Scottish Power in recruitment drive

Pylon Scottish Power has warned the country is facing an "impending skills gap"

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Scottish Power has announced plans to recruit 300 engineers as it upgrades the electricity network in central and southern Scotland.

The Spanish-owned company said it was investing £5bn in improving the network over the next 10 years.

A third of the new jobs will be awarded to apprentices and graduates to encourage a new generation of engineers into the industry.

Scottish Power also said it planned to invest £6.5m in skills development.

The group, which has its UK headquarters in Glasgow, said the energy industry was facing "an impending skills gap".

It pointed to figures from the National Skills Academy for Power (NSAP) which suggested that four out of five energy industry workers were set to retire over the next 15 years.

It said during that time more than £200bn was expected to be invested in the UK energy sector and "tens of thousands of engineers" would be required to deliver the work.

The company's investment in skills development will range from "developing pre-apprentice schools programmes" and setting up partnerships with colleges and universities through to sponsorship of specialist post graduate scholarships.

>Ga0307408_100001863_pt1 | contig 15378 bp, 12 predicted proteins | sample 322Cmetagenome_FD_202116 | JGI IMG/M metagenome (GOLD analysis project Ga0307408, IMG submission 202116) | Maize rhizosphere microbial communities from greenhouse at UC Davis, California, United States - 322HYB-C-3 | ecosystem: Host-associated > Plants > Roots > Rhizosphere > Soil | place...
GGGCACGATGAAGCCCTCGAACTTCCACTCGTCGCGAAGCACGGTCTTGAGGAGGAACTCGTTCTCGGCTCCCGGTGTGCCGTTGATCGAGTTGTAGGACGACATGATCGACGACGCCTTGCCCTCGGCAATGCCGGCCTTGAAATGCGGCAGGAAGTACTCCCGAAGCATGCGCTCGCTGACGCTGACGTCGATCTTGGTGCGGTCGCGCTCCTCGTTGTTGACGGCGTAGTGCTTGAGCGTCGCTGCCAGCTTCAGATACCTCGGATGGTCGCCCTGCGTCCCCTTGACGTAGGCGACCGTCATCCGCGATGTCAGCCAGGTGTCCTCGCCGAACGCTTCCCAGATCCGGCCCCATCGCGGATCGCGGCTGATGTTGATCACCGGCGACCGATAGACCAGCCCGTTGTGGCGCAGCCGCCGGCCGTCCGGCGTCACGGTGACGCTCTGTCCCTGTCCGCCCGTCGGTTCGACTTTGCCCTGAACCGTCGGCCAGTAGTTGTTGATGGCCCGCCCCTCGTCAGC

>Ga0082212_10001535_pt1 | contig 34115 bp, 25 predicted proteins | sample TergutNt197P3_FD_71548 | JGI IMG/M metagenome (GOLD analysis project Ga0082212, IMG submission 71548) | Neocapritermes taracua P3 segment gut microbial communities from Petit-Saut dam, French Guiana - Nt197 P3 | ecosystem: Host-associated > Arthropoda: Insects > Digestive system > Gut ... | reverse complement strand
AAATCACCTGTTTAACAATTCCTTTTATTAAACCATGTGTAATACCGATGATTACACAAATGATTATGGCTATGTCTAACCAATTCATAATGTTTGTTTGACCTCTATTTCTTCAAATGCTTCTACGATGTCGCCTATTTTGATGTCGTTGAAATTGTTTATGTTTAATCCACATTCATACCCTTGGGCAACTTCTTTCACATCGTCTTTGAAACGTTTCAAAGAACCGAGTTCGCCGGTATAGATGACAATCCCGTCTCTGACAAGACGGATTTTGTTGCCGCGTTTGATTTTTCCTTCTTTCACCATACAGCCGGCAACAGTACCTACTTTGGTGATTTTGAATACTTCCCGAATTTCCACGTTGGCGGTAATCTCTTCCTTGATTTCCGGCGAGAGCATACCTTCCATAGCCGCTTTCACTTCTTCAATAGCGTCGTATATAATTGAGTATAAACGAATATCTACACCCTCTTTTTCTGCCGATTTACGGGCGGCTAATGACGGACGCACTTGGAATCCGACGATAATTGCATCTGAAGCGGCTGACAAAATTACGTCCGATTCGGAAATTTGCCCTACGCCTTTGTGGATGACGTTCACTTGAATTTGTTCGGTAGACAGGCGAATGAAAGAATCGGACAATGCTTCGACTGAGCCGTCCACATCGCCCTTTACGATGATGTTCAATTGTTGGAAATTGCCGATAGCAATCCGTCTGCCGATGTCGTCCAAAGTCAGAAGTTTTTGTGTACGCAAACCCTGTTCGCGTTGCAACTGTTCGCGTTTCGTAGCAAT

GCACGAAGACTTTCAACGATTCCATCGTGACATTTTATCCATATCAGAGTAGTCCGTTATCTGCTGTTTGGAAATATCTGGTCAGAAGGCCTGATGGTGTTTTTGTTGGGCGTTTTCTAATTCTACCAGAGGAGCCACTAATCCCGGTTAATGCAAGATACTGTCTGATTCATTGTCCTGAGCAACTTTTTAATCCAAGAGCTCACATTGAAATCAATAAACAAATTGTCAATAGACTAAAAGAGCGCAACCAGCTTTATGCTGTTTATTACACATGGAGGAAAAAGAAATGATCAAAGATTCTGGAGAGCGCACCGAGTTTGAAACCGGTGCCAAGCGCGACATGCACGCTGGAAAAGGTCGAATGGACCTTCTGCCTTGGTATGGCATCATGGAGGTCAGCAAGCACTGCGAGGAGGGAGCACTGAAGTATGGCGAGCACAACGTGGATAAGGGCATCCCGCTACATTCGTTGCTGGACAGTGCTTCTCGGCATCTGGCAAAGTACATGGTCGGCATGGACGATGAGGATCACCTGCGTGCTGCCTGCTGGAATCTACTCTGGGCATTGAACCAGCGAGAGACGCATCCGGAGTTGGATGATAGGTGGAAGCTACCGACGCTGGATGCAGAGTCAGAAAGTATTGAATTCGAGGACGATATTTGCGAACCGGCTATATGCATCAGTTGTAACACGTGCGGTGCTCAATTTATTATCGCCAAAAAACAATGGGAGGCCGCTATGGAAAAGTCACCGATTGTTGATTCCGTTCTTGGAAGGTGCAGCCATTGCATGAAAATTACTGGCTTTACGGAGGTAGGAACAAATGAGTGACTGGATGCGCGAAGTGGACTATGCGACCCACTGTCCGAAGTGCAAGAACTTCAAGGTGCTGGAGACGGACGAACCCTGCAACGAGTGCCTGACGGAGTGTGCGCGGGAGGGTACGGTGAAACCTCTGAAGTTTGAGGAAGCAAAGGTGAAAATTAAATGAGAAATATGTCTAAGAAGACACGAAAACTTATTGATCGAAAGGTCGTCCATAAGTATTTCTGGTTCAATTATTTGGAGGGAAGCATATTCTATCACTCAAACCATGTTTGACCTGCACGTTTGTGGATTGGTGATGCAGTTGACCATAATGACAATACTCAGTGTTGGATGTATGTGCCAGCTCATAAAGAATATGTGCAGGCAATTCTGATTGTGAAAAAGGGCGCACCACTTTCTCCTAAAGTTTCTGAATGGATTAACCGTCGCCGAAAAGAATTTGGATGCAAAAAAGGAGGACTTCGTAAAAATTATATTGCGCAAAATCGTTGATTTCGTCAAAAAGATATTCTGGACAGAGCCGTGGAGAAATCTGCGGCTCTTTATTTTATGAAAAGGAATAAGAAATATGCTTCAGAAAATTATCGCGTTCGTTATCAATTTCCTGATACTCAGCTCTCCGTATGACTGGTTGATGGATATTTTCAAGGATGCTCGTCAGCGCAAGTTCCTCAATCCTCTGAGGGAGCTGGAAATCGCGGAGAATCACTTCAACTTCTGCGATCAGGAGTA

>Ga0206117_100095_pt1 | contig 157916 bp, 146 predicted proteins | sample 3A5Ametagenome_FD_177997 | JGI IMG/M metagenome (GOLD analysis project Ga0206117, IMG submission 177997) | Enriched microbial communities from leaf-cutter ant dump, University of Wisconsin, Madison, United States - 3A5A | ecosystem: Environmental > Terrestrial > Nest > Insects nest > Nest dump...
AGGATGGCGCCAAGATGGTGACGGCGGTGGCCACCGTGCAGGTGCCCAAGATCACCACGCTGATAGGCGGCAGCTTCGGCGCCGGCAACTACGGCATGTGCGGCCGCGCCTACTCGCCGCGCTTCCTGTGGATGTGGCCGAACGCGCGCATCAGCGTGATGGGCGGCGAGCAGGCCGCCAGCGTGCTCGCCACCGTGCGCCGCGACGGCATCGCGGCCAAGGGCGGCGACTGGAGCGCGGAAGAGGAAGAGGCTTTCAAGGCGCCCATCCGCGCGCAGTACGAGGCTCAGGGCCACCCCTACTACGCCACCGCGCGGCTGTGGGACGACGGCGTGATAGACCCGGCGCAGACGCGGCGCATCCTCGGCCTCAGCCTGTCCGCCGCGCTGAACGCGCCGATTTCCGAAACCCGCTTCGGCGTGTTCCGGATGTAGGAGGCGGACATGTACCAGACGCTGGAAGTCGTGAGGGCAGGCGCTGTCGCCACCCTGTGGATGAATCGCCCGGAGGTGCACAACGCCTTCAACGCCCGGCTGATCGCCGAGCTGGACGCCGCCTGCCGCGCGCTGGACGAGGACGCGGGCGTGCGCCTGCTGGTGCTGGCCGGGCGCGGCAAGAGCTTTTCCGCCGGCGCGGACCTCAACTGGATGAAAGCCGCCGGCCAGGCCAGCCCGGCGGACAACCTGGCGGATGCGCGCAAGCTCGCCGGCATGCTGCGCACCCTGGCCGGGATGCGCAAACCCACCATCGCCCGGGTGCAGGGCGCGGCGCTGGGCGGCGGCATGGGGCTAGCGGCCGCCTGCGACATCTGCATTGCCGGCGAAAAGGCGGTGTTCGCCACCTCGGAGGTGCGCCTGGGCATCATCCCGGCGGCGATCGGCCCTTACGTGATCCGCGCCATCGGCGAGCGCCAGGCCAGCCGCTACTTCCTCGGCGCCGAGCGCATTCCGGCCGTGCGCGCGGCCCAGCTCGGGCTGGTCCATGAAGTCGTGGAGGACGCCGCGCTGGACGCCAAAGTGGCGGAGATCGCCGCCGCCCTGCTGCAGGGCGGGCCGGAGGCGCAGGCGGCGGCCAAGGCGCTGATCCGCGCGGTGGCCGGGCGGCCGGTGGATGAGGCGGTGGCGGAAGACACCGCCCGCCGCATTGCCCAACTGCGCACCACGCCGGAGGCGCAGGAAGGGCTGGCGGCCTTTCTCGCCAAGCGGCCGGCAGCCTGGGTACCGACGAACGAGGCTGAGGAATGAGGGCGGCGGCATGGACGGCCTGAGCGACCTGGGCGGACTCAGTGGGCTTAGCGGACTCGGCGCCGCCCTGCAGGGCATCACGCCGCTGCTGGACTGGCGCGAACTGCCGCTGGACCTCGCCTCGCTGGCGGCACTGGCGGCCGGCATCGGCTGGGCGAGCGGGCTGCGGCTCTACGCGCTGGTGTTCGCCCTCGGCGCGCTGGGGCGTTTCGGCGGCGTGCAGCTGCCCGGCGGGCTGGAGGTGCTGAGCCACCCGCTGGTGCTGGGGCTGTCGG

Scottish Power chairman Ignacio Galan said: "The move to the low carbon economy, from modern and efficient electricity networks to new renewable energy generation, will be a catalyst for economic growth and job creation.

"Overall, we are projecting investments totalling £12bn in the UK over the course of this decade and it is vital we do all that we can to encourage people to develop the skills required to take advantage of these investments."

Frank Mitchell, chief executive of Scottish Power Energy Networks, said: "The search starts today. We need 300 power engineers of all levels and experience to begin working on some of our major projects that will completely modernise the electricity grid in Scotland.

"In order to fill these positions we will also be seeking to hire workers from other industries, including the offshore sector and the armed forces, and offering to retrain them."

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